Written in three parts, The Things We've Seen is a dazzling and anarchic exploration of social relations which offers thought-provoking ideas on our perceptions of humanity, history, violence, art and science. The first part follows a writer who travels to the small, uninhabited island of San Simon, where he witnesses events which impel him on a journey across several continents, chasing the phantoms of nameless people devastated by violence. The second book is narrated by Kurt, the fourth astronaut who secretly accompanied Armstrong, Aldrin and Collins on their mythical first voyage to the moon. Now living in Miami, an ageing Kurt revisits the important chapters of his life: from serving in the Vietnam War to his memory of seeing earth from space. In the third part, a woman embarks on a walking tour of the Normandy coast with the goal of re-enacting, step by step, the memory of another trip taken years before. On her journey along the rugged coastline, she comes across a number of locals, but also thousands of refugees newly arrived on Europe’s shores, whose stories she follows on the TV in her lodgings.
‘A narrative conception that transforms the reality of the past century into a fiction replete with unusual images combining poetry and science, history and politics. A moving structure animated by sporting ambitions, the novel traces out a tragicomic map of our contemporary world.’
— The jury of the Biblioteca Breve Prize 2018
‘The Things We've Seen confirms Fernández Mallo as one of the leading Spanish-language writers today, a master of a style and of a world each absolutely his own.’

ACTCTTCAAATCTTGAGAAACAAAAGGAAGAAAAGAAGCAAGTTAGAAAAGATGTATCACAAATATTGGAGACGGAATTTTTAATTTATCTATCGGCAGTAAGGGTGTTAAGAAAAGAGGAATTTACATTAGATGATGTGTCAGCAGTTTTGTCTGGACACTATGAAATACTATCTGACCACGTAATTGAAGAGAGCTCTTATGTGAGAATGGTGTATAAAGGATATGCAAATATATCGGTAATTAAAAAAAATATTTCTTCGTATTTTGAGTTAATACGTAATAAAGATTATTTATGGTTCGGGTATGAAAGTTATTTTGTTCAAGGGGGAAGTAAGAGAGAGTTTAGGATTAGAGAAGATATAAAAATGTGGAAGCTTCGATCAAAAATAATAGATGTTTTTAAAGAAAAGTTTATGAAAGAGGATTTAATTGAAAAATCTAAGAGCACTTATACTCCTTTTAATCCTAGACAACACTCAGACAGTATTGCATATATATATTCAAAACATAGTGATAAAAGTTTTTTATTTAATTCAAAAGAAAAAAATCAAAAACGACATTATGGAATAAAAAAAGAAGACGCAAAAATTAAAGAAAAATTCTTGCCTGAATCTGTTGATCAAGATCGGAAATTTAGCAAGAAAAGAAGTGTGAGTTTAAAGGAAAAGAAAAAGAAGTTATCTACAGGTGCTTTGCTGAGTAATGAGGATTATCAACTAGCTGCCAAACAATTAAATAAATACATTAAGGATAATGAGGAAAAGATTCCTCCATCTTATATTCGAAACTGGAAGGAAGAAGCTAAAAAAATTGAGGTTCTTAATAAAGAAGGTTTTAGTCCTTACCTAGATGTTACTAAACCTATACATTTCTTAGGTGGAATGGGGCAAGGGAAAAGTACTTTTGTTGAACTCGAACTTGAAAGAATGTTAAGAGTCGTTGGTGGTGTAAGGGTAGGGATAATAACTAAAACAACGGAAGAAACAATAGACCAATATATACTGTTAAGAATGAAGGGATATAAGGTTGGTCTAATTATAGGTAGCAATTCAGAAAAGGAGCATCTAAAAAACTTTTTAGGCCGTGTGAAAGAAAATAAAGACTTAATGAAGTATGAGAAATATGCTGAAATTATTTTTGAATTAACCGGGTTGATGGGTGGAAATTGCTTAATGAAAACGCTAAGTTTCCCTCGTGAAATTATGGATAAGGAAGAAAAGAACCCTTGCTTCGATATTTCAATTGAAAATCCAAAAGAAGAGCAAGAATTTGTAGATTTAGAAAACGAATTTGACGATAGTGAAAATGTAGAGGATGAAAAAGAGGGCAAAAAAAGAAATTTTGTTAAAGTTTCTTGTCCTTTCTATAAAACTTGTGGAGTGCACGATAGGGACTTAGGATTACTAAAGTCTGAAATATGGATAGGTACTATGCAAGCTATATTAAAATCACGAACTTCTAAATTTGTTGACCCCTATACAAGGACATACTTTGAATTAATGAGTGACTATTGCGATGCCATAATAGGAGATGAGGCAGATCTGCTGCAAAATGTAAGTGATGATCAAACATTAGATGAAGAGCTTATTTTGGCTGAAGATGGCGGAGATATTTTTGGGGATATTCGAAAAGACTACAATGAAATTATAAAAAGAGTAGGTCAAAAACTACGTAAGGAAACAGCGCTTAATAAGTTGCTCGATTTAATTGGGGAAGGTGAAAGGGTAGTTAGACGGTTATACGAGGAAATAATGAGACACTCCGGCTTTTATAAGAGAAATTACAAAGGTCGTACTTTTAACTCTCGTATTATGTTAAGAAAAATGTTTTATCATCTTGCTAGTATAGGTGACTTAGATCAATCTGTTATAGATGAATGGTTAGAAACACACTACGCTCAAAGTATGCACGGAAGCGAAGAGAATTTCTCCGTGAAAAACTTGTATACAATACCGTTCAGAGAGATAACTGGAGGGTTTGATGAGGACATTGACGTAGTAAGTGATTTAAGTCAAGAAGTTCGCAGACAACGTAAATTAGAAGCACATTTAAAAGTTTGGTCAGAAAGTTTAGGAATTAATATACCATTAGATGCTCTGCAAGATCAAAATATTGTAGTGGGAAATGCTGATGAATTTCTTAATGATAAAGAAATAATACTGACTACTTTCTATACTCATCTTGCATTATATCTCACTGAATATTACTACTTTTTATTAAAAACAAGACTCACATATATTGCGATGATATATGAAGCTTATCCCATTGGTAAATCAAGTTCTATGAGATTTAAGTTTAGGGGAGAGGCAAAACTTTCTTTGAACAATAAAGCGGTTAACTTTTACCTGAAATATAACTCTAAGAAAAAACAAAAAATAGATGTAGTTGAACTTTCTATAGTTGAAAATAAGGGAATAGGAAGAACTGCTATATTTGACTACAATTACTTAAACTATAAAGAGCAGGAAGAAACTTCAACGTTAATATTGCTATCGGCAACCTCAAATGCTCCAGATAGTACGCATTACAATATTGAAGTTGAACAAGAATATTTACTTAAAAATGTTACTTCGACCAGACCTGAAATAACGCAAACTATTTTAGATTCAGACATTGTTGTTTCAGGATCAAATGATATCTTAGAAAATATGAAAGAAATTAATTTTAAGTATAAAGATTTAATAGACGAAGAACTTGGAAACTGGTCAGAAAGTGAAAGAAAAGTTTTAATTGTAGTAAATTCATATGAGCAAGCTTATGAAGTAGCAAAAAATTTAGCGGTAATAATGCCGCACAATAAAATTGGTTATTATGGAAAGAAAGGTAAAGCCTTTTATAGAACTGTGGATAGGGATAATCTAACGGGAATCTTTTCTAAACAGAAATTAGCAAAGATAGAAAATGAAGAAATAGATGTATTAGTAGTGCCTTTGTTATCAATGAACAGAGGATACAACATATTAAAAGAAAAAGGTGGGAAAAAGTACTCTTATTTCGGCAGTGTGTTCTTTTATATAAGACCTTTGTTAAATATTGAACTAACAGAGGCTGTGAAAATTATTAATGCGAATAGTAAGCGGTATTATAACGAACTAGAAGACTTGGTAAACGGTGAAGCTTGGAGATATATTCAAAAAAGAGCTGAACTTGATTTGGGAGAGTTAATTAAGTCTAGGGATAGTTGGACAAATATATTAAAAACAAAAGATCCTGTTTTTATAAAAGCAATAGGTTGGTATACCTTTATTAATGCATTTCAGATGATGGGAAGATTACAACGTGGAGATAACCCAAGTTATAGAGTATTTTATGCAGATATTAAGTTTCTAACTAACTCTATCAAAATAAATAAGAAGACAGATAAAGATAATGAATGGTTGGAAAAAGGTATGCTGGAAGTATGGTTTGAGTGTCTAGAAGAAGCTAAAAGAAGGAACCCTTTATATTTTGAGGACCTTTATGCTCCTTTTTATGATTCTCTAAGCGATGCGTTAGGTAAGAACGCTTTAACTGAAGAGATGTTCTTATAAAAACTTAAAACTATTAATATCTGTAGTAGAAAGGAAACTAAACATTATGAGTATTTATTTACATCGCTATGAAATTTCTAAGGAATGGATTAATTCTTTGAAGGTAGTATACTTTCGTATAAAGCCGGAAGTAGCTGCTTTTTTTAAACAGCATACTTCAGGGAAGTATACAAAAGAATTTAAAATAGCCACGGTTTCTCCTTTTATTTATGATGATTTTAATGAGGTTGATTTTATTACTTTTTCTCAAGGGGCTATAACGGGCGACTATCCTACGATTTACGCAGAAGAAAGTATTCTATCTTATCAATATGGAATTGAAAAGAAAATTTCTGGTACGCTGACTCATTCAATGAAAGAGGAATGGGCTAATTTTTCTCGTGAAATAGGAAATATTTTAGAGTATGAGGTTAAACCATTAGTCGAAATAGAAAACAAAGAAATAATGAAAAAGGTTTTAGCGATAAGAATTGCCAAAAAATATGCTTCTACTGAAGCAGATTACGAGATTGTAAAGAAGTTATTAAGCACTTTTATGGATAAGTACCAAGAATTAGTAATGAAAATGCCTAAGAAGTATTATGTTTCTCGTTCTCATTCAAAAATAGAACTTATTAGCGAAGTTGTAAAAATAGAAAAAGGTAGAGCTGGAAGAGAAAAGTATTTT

— Jorge Carrión, New York Times in Spanish, Top 10 Novels of 2018
‘One of the most significant Spanish novels of the last decade.’
— La Tercera
‘The Things We've Seen is the Galician poet and novelist's most ambitious work to date. A novel of ideas that melds literary forms in order to discuss time, silence, and the itinerant, migrant character of all humankind, not to mention love. A map of the contemporary world.’
— Winston Manrique, WMagazine
‘A gradual weaving together goes on between the triptych that forms the Trilogy, and a point comes at which the poetry of the whole dawns -- erupts -- on the reader. In that moment, the turbid layers of technology and discourse that occlude the past fall from your eyes. Somewhere between archaeologists and technophiliacs, and simultaneously bearers of all of Europe's long past, the characters in The Things We've Seen return from places where time stands still, as though they have been plunged into the void or some place where time simply does not pertain.'